She learnt that you could either talk to a psychologist or a psychiatrist. She explained that if she decided to see a psychiatrist they would be able to prescribe medication immediately, and you would generally only need one session. However, with a psychiatrist, the wait times were proving to be much longer. With a psychologist, even though you may need more sessions (meaning more money spent) and medication would still need to be prescribed through a psychiatrist, the thought of receiving an in depth report and taking multiple tests to confirm the diagnosis really appealed to Tatjana.
She began the process of securing an appointment and ended up emailing a copy and paste email to every psychology practice that she could find in Christchurch. Nearly all of them emailed back with apologetic replies until one reply came through that shocked her. “I had a psychologist get in touch and she was like “hey generally I don’t have any availability and I’m actually booked out for the next couple of months, but I’ve just had someone cancel in a week and a half. Would you like it?””
“It was amazing… But at the same time, I was like oh woah. In less than 24 hours I had gone from I don’t know what ADHD is, I don’t think I have it, to here’s what it is, here's how the diagnosis works, and by the way we’ve got an assessment for $1500, do you want to take it?! And it was like oh, gosh, okay, yes, please.”
“And then it was this big pin drop moment… Is it really something that’s worth doing?”
Although it was a rollercoaster ride of emotions, ultimately it was something worth doing. Tatjana took the appointment and was eventually diagnosed with attention deficit hyperactivity disorder. Her notes were passed on to her GP, who then passed them on to a public psychiatrist, and she was able to begin taking medication. Which, you guessed it, incurs another cost.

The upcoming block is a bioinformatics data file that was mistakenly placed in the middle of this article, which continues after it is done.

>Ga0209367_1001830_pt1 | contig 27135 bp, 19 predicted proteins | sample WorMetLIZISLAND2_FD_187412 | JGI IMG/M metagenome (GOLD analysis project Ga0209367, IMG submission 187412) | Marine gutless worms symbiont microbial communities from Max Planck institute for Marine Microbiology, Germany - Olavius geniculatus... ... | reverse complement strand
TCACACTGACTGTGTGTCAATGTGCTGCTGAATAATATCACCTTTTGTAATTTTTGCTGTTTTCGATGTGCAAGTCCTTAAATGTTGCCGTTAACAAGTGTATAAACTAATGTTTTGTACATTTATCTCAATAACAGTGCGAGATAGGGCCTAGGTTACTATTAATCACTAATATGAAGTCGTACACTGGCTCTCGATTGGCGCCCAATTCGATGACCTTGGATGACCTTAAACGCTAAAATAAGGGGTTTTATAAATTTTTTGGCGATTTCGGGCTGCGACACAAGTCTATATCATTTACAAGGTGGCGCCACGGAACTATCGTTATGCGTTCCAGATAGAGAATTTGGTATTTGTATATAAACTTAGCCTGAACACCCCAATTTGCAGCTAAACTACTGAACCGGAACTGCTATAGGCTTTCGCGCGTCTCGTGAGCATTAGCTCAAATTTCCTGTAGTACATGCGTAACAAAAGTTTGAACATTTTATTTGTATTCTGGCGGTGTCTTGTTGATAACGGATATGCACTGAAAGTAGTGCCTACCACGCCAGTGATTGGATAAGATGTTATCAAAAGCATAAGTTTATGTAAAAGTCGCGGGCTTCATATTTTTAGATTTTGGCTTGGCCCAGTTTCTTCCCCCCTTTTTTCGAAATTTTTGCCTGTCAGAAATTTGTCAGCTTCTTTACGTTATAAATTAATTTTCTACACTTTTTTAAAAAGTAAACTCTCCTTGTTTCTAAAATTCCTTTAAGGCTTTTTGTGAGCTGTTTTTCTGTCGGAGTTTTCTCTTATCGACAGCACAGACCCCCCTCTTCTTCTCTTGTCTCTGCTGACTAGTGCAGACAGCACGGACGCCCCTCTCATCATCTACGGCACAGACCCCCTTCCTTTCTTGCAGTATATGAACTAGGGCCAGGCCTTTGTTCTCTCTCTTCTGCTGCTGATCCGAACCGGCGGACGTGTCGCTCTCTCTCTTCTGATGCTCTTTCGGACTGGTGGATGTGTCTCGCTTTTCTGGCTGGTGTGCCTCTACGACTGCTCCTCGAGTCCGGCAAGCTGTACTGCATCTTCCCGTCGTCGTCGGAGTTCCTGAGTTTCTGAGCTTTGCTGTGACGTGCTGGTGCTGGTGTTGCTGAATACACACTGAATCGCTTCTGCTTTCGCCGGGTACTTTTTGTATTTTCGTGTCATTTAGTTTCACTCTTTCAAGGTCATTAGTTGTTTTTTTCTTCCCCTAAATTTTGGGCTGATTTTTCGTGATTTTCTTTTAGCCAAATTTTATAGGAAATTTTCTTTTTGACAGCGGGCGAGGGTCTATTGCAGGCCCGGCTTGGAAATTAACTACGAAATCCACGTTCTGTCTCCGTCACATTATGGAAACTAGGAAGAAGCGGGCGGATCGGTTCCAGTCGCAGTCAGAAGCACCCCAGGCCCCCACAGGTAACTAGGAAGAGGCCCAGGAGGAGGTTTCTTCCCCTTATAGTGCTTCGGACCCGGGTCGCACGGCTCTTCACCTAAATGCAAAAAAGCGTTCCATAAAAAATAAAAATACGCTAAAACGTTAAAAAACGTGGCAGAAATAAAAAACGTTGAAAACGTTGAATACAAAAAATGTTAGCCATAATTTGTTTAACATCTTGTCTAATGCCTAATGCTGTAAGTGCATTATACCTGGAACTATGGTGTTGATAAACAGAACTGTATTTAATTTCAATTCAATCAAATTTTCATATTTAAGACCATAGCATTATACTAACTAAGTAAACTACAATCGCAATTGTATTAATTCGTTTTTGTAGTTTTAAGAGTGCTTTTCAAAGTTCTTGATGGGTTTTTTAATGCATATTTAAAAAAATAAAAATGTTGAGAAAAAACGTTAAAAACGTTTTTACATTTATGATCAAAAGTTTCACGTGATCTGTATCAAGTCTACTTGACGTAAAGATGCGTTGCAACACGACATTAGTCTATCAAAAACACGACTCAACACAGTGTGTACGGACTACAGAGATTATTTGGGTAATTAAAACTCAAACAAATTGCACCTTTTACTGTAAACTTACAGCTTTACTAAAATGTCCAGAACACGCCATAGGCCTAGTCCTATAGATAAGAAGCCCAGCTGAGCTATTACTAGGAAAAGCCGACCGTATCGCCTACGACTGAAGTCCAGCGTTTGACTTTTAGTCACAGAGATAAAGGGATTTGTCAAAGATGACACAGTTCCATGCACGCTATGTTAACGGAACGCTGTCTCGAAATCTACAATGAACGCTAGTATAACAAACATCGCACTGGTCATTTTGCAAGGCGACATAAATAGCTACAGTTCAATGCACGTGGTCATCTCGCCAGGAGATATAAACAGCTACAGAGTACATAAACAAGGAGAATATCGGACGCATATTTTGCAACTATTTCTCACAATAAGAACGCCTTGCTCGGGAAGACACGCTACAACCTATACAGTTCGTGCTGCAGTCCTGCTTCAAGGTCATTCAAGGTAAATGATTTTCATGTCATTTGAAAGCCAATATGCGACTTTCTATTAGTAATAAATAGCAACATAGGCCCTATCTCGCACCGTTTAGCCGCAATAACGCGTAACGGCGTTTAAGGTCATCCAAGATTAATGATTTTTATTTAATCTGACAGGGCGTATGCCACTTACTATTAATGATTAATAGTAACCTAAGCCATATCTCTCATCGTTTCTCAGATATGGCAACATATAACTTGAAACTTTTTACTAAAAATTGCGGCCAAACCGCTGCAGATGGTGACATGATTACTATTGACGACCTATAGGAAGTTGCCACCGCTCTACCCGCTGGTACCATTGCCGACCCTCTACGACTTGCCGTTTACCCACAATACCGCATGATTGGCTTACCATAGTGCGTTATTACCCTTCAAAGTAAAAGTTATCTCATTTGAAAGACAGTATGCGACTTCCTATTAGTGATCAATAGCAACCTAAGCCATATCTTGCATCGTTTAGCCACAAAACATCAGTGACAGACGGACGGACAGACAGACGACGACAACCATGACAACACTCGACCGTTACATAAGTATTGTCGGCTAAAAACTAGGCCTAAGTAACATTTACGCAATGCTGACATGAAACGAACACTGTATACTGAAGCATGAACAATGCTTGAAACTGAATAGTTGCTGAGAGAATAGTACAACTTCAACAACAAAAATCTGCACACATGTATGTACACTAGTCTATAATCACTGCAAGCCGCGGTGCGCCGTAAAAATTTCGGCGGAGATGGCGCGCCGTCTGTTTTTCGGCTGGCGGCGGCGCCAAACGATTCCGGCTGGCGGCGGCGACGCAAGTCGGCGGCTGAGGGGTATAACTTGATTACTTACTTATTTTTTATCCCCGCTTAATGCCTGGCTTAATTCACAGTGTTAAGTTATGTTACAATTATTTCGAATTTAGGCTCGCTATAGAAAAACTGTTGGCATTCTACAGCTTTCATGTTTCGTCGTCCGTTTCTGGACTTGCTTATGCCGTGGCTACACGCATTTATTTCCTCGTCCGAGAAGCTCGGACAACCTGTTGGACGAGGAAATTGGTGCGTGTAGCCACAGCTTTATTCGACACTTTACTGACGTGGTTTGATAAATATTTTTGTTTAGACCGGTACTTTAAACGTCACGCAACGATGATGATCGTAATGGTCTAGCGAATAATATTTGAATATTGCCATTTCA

Tatjana has to pay for a new prescription every month, due to her medication being a Class B drug in New Zealand. If she sees her GP in person that could be around $50, and if she calls and gets a prescription emailed to the pharmacy, that’s around $20. Tatjana asked her GP if this was subsidised by the government in any way, seeing as it was a safety and security measure put in place by them. Her GP said that unfortunately, it is not. “[It] feels as though they should kind of come halfway in at least partially subsidising maybe a cheaper prescription cost… But anyway. At the moment that is just a reality.”
Thankfully, the medication seems to be working. “Starting that medication I was really nervous. But I took the first 5mg dose and I immediately felt so calm,” she laughs. “I ended up falling asleep for 2 hours!”
Things are finally starting to make sense for Tatjana. “My whole life I've felt kinda like everyone had this, like, manual... Especially as an adult, like, here’s How To Adult. Here’s how you pay your bills on time; here’s how you sort out your washing; here's how you keep yourself organised; here's how you don’t lose your keys... All of these things that for me felt so out of reach… And it's like everyone else had this manual and I missed out. But now I just realised that it wasn’t that they had some secret that I didn't know, it’s just that my brain works in a different way. And now that I know that I can help work to that.”
“It’s such a relief,” she tells me.
Tatjana is not the only one. Following an article published on September 17 from The Spinoff, Auckland Central MP Chlöe Swarbrick tweeted this thread:
After she discovered ADHD twitter, “it transformed my life and helped unpack years of beating myself up and, probably, misdiagnoses.” Swarbrick tweets.
I can’t help but think: if Tatjana had never seen an ADHD TikTok she might not have gotten a diagnosis of ADHD. She might not have been able to email her psychologist at the right place at the right time. She might not have started medication, and she might not have realised that we don’t have a How To Adult manual.
And that’s a lot of pressure to put on a social media platform. But I don’t think the question should be centred around “do we have a problem with sharing information and people self diagnosing on TikTok” but more, “why is it so damn hard to get a psychologist appointment in this country.”
You can listen to the full interview with Tatjana on Spotify, Apple Podcasts or anywhere else you get your pods, including a more detailed insight into the process of being diagnosed with ADHD, what ADHD even is, and how starting medication has changed her life.
That's So Chronic is a podcast produced and hosted by performer, writer and MS-er Jess Brien. Join her each week as she interviews guests from all around the world that are thriving - and sometimes only just surviving - with chronic illnesses, life changing injuries, and potentially disastrous diagnoses, as well as sharing conversational style episodes and everything and anything in our That's So Chronic world. Available on apple podcasts, spotify, or wherever you get your podcasts.